Optical Sensors (SENSORS)

27 - 31 7月 2014
Barcelona, Spain

SENSORS addresses all aspects of optical sensors from source and detection technologies, sensor configurations, and processing approaches to applications.

Optical sensors have many applications in R&D, national defense, and commercial markets such as medical diagnostics and process control.  Because of the breadth of applications for optical sensors the challenges to the design and functioning of an optical sensor for a particular use requires knowledge of optical, material, and environmental properties that affect sensor performance.  The wavelength range of the optical signal, the interaction between the optical signal and the target, the effect of the environment on propagation of the optical signal, methods to enhance the optical signal, and materials used to generate focus and collect the optical signal are all important aspects of optical sensors.   For example, standoff and proximal passive detection systems, both spectroscopic and imaging, require high transmission of light through the operational medium over a given wavelength range in order to detect and discriminate targets as diverse as trace explosives and tanks.  The use of active sources for standoff and proximal detection is another dimension of optical detection where optical sources are being developed to enhance the detection capability of these systems by generating a stable background for the optical sensor.

View the full scope and Topic Categories and the special symposium on Surface Functionalization of Optical Fiber and Waveguide Based Bio- and Chemical-Sensors.



Ken Ewing
US Naval Research Laboratory, United States
Chair
Mario F.S. Ferreira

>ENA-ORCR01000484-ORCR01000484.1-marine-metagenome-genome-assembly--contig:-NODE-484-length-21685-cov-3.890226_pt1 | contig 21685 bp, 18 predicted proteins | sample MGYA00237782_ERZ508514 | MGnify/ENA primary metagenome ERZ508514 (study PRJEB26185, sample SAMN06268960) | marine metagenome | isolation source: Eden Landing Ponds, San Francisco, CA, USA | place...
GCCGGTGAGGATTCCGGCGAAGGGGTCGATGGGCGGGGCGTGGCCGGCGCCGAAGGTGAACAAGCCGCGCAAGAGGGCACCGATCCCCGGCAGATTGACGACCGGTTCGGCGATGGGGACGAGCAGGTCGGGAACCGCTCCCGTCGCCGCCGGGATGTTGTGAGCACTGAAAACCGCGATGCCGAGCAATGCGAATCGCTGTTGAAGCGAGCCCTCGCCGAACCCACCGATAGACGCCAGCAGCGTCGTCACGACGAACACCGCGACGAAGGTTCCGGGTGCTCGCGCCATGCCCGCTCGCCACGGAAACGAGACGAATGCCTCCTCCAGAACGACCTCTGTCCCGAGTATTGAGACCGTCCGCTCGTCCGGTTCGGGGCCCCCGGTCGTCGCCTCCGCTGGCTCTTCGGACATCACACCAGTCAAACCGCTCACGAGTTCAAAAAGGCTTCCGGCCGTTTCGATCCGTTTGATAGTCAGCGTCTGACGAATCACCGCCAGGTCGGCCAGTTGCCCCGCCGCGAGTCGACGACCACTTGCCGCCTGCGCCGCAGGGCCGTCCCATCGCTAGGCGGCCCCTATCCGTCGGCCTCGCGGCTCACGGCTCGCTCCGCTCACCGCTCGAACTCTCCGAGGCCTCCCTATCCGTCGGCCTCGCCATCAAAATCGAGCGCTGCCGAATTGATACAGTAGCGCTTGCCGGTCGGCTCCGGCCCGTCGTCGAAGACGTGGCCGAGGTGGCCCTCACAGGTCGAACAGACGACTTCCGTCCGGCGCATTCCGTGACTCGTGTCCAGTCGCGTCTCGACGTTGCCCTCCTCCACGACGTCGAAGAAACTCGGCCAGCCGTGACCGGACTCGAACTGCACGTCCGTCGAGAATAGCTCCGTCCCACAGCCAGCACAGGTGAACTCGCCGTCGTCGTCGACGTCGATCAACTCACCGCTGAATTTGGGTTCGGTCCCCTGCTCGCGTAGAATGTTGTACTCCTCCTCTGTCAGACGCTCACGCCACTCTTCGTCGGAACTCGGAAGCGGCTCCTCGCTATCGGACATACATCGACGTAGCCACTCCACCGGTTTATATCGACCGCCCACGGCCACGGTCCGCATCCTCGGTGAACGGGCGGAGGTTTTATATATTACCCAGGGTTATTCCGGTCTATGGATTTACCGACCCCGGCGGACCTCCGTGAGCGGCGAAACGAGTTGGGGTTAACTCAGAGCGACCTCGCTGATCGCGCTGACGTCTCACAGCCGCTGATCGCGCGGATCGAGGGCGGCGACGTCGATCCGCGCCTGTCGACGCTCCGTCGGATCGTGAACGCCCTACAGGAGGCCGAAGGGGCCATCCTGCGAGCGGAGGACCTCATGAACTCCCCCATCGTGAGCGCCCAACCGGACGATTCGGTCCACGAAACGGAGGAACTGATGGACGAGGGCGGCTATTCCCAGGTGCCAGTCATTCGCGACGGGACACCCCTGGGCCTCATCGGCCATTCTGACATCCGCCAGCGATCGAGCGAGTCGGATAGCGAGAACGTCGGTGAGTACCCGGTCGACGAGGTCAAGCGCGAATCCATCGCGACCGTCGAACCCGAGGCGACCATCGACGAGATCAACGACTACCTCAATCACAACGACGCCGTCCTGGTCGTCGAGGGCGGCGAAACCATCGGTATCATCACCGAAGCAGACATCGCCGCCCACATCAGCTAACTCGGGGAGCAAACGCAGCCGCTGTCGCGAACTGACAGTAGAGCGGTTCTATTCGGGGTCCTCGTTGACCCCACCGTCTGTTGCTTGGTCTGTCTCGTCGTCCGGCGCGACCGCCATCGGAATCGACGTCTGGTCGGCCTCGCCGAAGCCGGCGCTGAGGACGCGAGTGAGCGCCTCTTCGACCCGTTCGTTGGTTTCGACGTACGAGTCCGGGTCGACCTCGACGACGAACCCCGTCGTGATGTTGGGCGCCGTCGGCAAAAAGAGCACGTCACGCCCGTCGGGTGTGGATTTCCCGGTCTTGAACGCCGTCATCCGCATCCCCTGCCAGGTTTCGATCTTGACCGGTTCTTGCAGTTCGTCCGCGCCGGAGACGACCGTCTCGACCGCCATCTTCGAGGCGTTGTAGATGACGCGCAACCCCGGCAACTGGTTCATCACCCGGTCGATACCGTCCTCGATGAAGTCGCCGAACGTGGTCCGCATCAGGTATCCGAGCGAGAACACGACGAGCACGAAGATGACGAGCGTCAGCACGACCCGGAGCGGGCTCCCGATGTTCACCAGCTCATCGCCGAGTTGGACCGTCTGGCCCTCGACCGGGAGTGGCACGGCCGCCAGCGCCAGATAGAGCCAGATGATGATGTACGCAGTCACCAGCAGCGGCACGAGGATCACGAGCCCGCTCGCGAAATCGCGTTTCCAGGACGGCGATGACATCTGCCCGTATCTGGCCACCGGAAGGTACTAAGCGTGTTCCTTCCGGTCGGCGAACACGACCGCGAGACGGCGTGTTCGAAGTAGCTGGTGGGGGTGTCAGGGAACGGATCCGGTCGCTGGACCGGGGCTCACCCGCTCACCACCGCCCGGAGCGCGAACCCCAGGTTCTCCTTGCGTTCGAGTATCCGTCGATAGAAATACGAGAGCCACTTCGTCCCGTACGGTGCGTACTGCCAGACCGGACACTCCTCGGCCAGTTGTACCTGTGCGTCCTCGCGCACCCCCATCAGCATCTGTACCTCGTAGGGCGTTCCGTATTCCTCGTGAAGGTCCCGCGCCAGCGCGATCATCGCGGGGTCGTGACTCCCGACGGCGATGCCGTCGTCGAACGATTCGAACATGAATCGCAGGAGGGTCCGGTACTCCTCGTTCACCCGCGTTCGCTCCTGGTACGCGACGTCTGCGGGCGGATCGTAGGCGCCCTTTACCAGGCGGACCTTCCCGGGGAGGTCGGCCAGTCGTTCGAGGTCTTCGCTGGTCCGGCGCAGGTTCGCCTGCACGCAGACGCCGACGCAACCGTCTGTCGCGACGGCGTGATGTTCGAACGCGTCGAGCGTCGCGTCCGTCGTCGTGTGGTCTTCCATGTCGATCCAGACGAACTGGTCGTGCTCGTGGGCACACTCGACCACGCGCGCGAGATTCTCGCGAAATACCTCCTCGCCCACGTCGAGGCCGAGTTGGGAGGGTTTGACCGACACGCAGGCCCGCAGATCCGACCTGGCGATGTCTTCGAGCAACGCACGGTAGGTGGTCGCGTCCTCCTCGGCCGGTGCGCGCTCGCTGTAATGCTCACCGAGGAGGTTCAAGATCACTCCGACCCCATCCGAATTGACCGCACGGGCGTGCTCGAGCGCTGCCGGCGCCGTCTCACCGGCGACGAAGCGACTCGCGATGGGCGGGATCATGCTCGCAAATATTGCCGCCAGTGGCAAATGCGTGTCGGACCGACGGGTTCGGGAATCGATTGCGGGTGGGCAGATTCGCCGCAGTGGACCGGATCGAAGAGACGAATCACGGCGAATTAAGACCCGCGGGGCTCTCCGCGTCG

Universidade de Aveiro, Portugal
Chair



Schedule at a glance
Fredrik Hook, Chalmers Tekniska Hogskola, Sweden, Tutorial

Ishwar Aggarwal, Univ of North Carolina at Charlotte, United States, Biomimetic Optical Filter Based Chemical Sensing Techniques, Invited

Tahsin Akalin, Universite de Lille 1, France, Invited

Richard Al Hadi, Bergische Universität Wuppertal, Germany, All-Silicon Based Terahertz Integrated Components: the Next Generation of Terahertz Imaging Systems , Invited

Mikhail Belkin, University of Texas at Austin, United States, Broadly Tunable Room Temperature Monolithic Terahertz Quantum Cascade Laser Sources, Invited

Lars Buettner, Technische Universität Dresden, Germany, Advancement of an Interferometric Velocity Measurement Technique by Adaptive Optics , Invited

Bruno Bureau, Univ. Rennes, France, Chalcogenide Optical Fibers for Mid-infrared Sensing: State of the Art and Future Strategies, Invited

Hyuck Choo, California Institute of Technology, United States, Nanoarray-Enhanced Micromechanical Pressure Sensor with Remote Optical Readout, Invited

Paul Dean, University of Leeds, United Kingdom, Coherent THz Imaging Using the Self-mixing Effect in Quantum Cascade Lasers , Invited

Orlando Frazao, INESC PORTO, Portugal, Post-processing Fibers for Sensing Applications, Invited

View All Invited Speakers

Congress Special Events

General Session with Plenary Speakers
Monday, 28 July
For more information, visit the Plenary speakers page.

Congress Reception and Exhibit
Tuesday, 29 July
Join your fellow attendees for the Congress Reception. Enjoy delectable fare while networking. The reception is open to committee/presenting author/student and full conference attendees. Conference attendees may purchase extra tickets for their guest.
 
Joint Poster Sessions
Monday, 28 July and Tuesday, 29 July
Posters are an integral part of the technical program and offer a unique networking opportunity, where presenters can discuss their results one-to-one with interested parties. Each author is provided with a board on which to display the summary and results of his or her paper.

Symposium on Surface Functionalization of Optical Fiber and Waveguide Based Bio- and Chemical-Sensors (Joint BGPP and Sensors)

Tuesday, 29 July
The aim of this Symposium is to bring together chemists, biochemists, and photonic device designers to explore together how best to functionalize optical fiber devices to detect biochemical substances and chemicals with high sensitivity, selectivity, and robustness, while lowering the limit of detection to levels that will allow real applications to be developed.  For more information visit the Symposium page.



OSA - The Optical Society